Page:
The Supreme Court recently declined to hear a case claiming a federal ban on violent felons owning body armor violates the constitution, over the dissents of Justices Scalia and Thomas. Numerous commentators are now combing that dissent for hints on whether the justices will vote to uphold the landmark Affordable Care Act.
Predictions that the three conservatives who did not join this dissent will also reject the Affordable Care Act’s opponent’s claim that health reform exceeds congressional authority are probably premature. A decision not to hear a case is not a decision on the merits, and Roberts, Kennedy and Alito may have declined to join their fellow conservatives for all kinds of reasons unrelated to their views on congressional power. There is one passage in the Scalia/Thomas dissent, however which could have future implications:
The Ninth Circuit’s interpretation of Scarborough seems to permit Congress to regulate or ban possession of any item that has ever been offered for sale or crossed state lines. Congress arguably could outlaw “the theft of a Hershey kiss from a corner store in Youngstown, Ohio, by a neighborhood juvenile onthe basis that the candy once traveled . . . to the store from Hershey, Pennsylvania.” The Government actually conceded atoral argument in the Ninth Circuit that Congress could ban possession of french fries that have been offered for sale in interstate commerce.
Justice Thomas, who wrote this dissent, clearly thinks he has a zinger with this french fries line — but it’s not exactly clear why. Congress routinely prohibits possession of products that have been offered for sale in interstate commerce — cocaine and heroin are two examples. Significantly, Justice Scalia wrote a 2005 opinion insisting that a federal ban on the possession of all marijuana — not simply that which has traveled in interstate commerce — is constitutional. Constitutional lawyers — including myself — routinely site this opinion as evidence that Scalia would vote to uphold the Affordable Care Act.
So Scalia’s decision to join Thomas’ dissent is a bit odd, although not necessarily a sign that he is abandoning his previous views on Congress’ power to ban drugs or other things. Thomas’ body armor opinion merely argues that Congress cannot ban body armor under its power to regulate interstate commerce, while Scalia’s marijuana opinion claimed that Congress can use its commerce power and its somewhat broader Necessary and Proper power together to ban possession of an illegal substance.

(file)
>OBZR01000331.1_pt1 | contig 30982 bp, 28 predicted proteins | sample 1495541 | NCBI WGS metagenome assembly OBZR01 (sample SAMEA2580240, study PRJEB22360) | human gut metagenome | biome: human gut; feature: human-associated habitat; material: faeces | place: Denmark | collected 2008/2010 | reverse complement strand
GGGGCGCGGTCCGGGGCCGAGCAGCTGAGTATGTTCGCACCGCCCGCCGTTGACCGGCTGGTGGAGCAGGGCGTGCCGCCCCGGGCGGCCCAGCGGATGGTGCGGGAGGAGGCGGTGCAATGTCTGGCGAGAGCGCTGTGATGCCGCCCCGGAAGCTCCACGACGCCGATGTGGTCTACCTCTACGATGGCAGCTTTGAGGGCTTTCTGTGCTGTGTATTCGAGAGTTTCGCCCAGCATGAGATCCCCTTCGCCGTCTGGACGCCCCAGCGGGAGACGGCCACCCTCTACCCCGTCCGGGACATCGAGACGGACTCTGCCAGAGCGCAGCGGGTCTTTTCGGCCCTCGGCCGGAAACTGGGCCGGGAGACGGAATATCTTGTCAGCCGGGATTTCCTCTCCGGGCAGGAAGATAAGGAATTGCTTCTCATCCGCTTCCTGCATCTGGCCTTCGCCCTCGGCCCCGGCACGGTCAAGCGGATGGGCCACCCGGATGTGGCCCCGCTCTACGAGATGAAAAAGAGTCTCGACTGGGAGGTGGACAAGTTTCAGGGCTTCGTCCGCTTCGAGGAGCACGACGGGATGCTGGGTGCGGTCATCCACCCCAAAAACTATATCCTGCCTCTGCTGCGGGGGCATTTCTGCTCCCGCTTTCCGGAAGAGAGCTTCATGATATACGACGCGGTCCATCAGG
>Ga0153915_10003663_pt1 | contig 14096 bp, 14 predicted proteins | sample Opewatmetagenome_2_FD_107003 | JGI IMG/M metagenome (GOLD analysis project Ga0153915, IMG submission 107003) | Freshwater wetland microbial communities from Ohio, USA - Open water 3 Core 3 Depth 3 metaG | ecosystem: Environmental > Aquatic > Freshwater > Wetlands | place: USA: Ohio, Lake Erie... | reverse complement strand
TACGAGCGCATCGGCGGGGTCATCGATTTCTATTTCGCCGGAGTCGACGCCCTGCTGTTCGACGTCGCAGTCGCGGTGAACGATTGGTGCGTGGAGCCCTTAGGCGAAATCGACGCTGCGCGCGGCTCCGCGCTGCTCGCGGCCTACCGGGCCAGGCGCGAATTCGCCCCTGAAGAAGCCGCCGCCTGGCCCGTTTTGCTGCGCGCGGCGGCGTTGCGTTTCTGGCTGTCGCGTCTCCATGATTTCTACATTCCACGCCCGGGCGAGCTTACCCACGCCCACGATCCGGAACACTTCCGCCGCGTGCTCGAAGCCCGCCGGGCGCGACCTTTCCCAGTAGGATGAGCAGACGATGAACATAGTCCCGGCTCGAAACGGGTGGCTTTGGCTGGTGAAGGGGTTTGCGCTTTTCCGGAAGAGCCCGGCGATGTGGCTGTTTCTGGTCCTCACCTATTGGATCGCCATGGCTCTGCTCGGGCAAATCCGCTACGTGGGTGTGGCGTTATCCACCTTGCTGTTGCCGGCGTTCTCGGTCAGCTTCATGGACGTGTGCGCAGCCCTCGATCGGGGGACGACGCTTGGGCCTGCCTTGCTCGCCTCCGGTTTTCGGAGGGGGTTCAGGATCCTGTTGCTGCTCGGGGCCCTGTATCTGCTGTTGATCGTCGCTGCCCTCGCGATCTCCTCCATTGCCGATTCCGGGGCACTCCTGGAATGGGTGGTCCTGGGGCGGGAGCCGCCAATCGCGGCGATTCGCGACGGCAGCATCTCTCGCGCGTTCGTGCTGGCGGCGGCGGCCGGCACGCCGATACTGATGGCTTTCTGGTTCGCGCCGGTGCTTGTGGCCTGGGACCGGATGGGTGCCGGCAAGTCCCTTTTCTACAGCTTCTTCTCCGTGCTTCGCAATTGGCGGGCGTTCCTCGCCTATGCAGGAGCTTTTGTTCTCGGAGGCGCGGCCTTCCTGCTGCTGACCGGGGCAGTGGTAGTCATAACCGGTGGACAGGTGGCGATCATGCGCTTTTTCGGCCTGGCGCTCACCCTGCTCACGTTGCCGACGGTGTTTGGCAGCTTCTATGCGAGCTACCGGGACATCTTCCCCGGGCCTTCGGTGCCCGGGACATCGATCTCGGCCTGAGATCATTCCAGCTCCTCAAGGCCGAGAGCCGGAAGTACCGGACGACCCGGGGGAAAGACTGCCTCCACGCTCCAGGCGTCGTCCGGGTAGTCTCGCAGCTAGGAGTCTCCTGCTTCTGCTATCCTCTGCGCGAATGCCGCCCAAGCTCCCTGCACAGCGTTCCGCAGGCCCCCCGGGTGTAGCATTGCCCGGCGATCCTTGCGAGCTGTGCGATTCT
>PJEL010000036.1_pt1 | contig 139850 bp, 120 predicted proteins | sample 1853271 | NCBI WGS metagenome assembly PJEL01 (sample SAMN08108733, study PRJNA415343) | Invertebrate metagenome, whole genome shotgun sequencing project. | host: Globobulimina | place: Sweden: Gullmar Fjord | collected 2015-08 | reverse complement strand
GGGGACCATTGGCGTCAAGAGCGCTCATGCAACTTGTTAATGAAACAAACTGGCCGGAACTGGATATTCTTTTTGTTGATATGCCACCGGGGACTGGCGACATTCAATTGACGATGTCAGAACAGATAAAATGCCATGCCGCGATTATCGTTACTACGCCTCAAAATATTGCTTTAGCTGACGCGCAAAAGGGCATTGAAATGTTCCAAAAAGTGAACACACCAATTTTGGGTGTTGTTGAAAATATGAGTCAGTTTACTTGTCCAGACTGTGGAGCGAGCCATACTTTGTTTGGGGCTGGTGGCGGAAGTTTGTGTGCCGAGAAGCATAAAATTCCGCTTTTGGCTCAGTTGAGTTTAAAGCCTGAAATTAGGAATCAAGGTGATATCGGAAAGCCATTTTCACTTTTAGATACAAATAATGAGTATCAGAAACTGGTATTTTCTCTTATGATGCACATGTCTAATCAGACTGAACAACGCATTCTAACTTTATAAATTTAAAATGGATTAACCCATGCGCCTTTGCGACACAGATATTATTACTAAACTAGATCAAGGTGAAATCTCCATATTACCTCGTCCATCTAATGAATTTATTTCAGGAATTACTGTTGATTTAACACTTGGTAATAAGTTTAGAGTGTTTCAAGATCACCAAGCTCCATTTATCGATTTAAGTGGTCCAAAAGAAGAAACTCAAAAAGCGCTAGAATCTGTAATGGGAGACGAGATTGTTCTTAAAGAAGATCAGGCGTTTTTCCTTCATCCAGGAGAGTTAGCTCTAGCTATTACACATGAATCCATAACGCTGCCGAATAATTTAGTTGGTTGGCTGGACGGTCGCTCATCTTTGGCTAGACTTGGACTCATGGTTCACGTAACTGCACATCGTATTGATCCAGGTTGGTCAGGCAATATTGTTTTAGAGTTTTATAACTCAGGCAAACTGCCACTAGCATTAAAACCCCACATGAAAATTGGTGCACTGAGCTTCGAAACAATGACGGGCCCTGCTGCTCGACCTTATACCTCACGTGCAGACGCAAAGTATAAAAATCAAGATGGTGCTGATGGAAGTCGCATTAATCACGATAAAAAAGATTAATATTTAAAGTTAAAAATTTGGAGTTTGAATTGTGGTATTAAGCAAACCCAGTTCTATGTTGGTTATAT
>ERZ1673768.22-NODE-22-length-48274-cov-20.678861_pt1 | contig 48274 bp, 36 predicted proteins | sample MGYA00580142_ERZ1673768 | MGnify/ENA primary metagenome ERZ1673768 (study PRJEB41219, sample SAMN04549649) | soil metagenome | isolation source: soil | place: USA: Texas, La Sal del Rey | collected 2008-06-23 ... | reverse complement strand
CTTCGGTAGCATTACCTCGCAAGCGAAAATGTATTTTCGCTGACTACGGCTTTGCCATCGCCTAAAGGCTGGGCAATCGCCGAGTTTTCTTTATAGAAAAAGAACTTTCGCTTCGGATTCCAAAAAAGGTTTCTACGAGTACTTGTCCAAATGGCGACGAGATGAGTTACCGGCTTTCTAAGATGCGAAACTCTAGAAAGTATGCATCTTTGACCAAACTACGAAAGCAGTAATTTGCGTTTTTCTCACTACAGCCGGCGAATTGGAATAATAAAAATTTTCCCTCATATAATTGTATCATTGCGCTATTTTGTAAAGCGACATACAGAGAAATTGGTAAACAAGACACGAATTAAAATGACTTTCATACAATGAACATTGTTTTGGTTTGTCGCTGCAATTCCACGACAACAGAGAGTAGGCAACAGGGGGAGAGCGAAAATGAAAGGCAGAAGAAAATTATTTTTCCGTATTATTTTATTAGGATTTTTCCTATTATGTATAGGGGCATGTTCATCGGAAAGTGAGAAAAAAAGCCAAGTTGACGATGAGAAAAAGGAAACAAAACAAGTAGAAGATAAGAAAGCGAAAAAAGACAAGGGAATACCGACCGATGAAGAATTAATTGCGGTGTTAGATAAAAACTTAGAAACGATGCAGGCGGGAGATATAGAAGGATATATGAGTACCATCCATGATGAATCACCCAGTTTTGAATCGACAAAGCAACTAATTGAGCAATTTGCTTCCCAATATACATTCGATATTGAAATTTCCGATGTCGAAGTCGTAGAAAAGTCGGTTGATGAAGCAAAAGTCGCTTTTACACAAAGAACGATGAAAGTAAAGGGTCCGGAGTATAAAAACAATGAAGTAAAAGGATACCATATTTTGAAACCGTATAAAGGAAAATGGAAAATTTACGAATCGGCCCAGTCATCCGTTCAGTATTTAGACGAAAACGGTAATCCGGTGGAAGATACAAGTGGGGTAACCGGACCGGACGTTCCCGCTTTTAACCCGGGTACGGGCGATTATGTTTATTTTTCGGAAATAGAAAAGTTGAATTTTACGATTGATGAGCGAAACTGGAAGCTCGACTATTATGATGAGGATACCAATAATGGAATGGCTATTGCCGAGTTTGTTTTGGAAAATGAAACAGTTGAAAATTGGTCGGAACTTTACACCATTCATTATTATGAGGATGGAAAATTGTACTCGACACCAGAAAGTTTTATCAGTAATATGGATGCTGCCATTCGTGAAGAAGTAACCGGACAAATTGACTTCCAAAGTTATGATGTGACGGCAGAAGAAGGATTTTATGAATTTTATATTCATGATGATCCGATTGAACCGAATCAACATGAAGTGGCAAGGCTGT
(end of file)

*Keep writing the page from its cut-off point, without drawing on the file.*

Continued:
Yet, while Congress’ power to ban heroin, marijuana or french fries is well established, it is likely that Thomas’ warning about a dystopian future where fried potatoes are banned will soon find its way into the parade of culinary horribles that conservatives warn of every time the Affordable Care Act gets brought up.
During Justice Kagan’s confirmation hearing, Sen. Tom Coburn (R-OK) falsely suggested that if Congress can require most Americans to carry insurance, it can also require everyone to eat their veggies. He is wrong. Because the Affordable Care Act prohibits insurance companies from denying coverage to people with preexisting conditions, it must also ensure that nearly everyone carries insurance. If patients can wait until they get sick to buy insurance, they will drain all the money out of an insurance plan that they have not previously paid into, leaving nothing left for the rest of the plan’s consumers, and eventually collapsing the entire individual health insurance market.
By contrast, there is no risk that the national market for vegetables will collapse if Congress does not require people to purchase broccoli, so a “vegetable mandate” simply does not fit within Congress’ constitutional power to ensure that its economic regulations are effective in the same way that a requirement to carry insurance does.
Nevertheless, conservatives have had no trouble repeating Coburn’s wild fears about big government literally forcing broccoli down people’s throats, and it is probably only a matter of time before they become equally enraptured with Thomas’ fried fried fear mongering.